In late January, I debuted my new app Folderol, introducing it at a $0.99 sale price. I wrote Folderol after OS X Mavericks dropped traditional full label tagging. 10.9 replaced these organizing essentials with tiny, almost unnoticeable dots. As you see in Figure 1, Folderol colorizes folders (as with the pink, yellow, and green items) or adds a picture-based icon.
Figure 1 Folderol styles range from simple colors to full patterns
Shortly after Folderol went live, it received a few nice mentions around the blogosphere. On the strengths of those write-ups, my little app rocketed to the top of the charts, reaching number one paid app in several countries around the world. Folderol didn’t just hit the top spot in the Utilities category; it dominated the entire app store in the Netherlands and Spain.
If you think I’m on the easy road to retirement à la that Flappy Bird guy, think again. Going to “#1” in the Mac App Store is a very different thing to iOS. A rank that depends on thousands of sales for iOS translates to just tens of sales with OS X, especially if you move your head outside the United States.
Take Spain, for example. Through much of the first week of February, Folderol dominated the store after online site Applesfera reviewed it. Figure 2 shows the sales for that week. The Spanish ranks appear in aqua, the corresponding U.S. ranks in red.
Figure 2 Folderol stayed at the number 1 sales spot in Spain for about a week. (Image courtesy of AppAnnie)
Spain was my best-selling market. Figure 3 details how those ranks corresponded to actual sales. On January 30th, my top day, I sold 272 copies of my app, which was set at an introductory Tier 1 price of approximately US$0.99. That same day I sold 180 units in the United States, taking me up to rank 5 in utilities, and 15th overall in the U.S. store.
Figure 3 My best day of sales around the world occurred on January 30th
All told, I earned $922 over my first month of sales. Those sales took me to number 1 in places as diverse as Chile and the Netherlands. I peaked at #2 in Belgium, Japan, and South Africa. In Bulgaria and Portugal, I topped out at #4 and in Canada at #23.
To get a sense of scale, several of my free iOS apps have been downloaded millions of time without receiving more than a passing yawn. Admittedly, it’s extremely hard to compare free with paid, but looking at these numbers I was a bit shocked at how little it takes to rank in Mac App Store and what that says about the Mac App Store ecosystem.
I don’t devote much time to OS X development in my work. Nearly everything I write is a tool for getting some job done. Legendary developer Andy Lee calls this kind of app a custom jig, "as in when Norm Abrams makes a custom jig to cut wood in a project-specific way." I build an app to fix a problem, and if the problem is universal enough to be useful to others, I’ll stick it up on the App Store.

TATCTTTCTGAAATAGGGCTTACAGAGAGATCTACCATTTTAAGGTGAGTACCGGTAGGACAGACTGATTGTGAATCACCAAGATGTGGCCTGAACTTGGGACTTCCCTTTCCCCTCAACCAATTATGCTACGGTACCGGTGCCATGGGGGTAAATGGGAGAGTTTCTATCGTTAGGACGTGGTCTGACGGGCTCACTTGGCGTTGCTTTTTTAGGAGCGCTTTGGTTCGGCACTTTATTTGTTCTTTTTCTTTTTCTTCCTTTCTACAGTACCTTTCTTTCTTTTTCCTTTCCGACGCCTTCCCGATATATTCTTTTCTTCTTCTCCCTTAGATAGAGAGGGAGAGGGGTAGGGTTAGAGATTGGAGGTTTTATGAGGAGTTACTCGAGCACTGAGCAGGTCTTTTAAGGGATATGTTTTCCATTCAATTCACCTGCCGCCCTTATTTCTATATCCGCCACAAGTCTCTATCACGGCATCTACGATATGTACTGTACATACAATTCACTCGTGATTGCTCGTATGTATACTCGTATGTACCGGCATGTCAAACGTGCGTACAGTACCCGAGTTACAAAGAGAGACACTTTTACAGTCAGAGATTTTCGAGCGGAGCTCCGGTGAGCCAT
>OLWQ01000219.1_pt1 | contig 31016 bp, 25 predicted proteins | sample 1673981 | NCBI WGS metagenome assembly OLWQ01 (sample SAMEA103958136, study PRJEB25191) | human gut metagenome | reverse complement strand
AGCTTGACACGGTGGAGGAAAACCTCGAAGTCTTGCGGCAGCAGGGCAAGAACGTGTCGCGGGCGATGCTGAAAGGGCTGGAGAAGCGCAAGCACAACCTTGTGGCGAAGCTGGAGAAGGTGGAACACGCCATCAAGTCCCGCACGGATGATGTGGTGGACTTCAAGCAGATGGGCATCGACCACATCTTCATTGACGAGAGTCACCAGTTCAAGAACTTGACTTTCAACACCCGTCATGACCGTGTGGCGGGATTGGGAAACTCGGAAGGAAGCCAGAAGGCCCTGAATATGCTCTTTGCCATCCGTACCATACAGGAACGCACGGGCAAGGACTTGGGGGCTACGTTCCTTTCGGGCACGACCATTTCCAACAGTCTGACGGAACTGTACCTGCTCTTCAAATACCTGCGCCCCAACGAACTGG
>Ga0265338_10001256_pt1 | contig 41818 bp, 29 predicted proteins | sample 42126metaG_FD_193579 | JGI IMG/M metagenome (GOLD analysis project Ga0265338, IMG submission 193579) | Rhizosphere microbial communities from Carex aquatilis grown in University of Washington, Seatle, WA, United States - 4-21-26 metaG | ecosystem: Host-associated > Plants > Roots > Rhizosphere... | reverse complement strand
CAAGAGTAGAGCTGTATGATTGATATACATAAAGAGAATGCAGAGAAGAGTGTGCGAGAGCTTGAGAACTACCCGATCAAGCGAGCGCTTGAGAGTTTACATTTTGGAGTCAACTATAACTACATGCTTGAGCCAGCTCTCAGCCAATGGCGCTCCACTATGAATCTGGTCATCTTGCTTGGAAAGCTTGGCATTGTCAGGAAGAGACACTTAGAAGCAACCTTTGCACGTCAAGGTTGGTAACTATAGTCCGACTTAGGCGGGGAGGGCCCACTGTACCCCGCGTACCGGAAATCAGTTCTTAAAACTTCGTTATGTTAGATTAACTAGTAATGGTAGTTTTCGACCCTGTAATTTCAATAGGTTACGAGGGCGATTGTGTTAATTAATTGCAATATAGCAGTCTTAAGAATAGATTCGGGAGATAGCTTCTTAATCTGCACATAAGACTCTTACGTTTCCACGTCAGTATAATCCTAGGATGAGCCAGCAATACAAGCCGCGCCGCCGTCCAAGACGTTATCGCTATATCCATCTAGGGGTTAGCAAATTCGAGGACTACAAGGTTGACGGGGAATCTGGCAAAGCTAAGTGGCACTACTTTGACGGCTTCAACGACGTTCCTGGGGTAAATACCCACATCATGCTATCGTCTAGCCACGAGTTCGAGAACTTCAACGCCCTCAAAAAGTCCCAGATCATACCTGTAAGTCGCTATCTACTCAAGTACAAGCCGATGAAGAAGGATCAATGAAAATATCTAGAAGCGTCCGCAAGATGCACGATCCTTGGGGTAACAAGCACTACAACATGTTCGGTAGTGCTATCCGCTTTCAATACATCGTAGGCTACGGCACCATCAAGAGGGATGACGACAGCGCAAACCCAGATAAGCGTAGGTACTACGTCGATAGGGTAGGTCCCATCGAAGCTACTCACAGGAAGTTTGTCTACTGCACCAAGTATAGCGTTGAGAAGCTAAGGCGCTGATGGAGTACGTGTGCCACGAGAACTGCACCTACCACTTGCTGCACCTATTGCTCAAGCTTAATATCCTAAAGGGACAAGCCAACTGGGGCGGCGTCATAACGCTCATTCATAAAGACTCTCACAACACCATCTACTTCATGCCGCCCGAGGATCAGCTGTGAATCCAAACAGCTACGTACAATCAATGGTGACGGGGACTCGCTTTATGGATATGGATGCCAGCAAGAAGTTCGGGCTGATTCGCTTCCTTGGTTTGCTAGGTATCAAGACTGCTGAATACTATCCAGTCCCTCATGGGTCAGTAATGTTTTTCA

As a comparison, I’m currently selling Color App, which automatically builds UIColor/NSColor categories with meaningful method names and Art Helper, which builds Xcassets folders for Xcode projects. Neither sells at a level above noise. An actual sale is generally a shock.
Mostly, I give away promo codes to friends and colleagues to help them with their workday. Folderol, in contrast, was my first paid OS X store offering targeted at general users outside the developer community. It was gratifying to see it earn an audience.
As Folderol gained traction, I took stock. Was the Mac App Store an earnings arena that I should be considering more carefully and devoting more time to? After looking at the numbers, I tend to think not.
As a rule, two things drive day-to-day sales for me over in iOS-world: word of mouth and in-store discoverability. Call these “secondary effects,” the things that keep working even after write-ups finish their influence.
My largest iOS market is families with small children. An app on an iPhone or iPad may generate new installs when seen and used at playdates or at the park. The iOS app store lends itself to this kind of sharing, especially as the platform is inherently mobile.
Discoverability matters, too. When customers use iTunes to play music, they’re well situated to start shopping and potentially find new apps. Any sales momentum I have earned helps new users find my apps and creates new download opportunities.
I worry those two channels don’t play enough of a role in the Mac App Store with its isolated user base and split-off shopping venue. A well-placed review will always drive sales regardless of the platform, but after seeing how my sales numbers match up to rankings, I’m concerned. I’m not convinced that the OS X App Store marketplace is big enough to keep a casual business going, especially in the current climate of iOS-style bottom tier pricing.
A colleague recently sent a message to a large hobbyist email list asking how often participants shopped at the Mac App Store. The overwhelming response was “never.” The developers I talked to while researching this write-up agreed. They told me that that the majority of their OS X sales – and profit – took place outside the store.
When an app can reach a #15 Top Paid rank in the biggest potential market in the entire world with just 180 sales, it paints an image about how big the Mac App Store market actually is.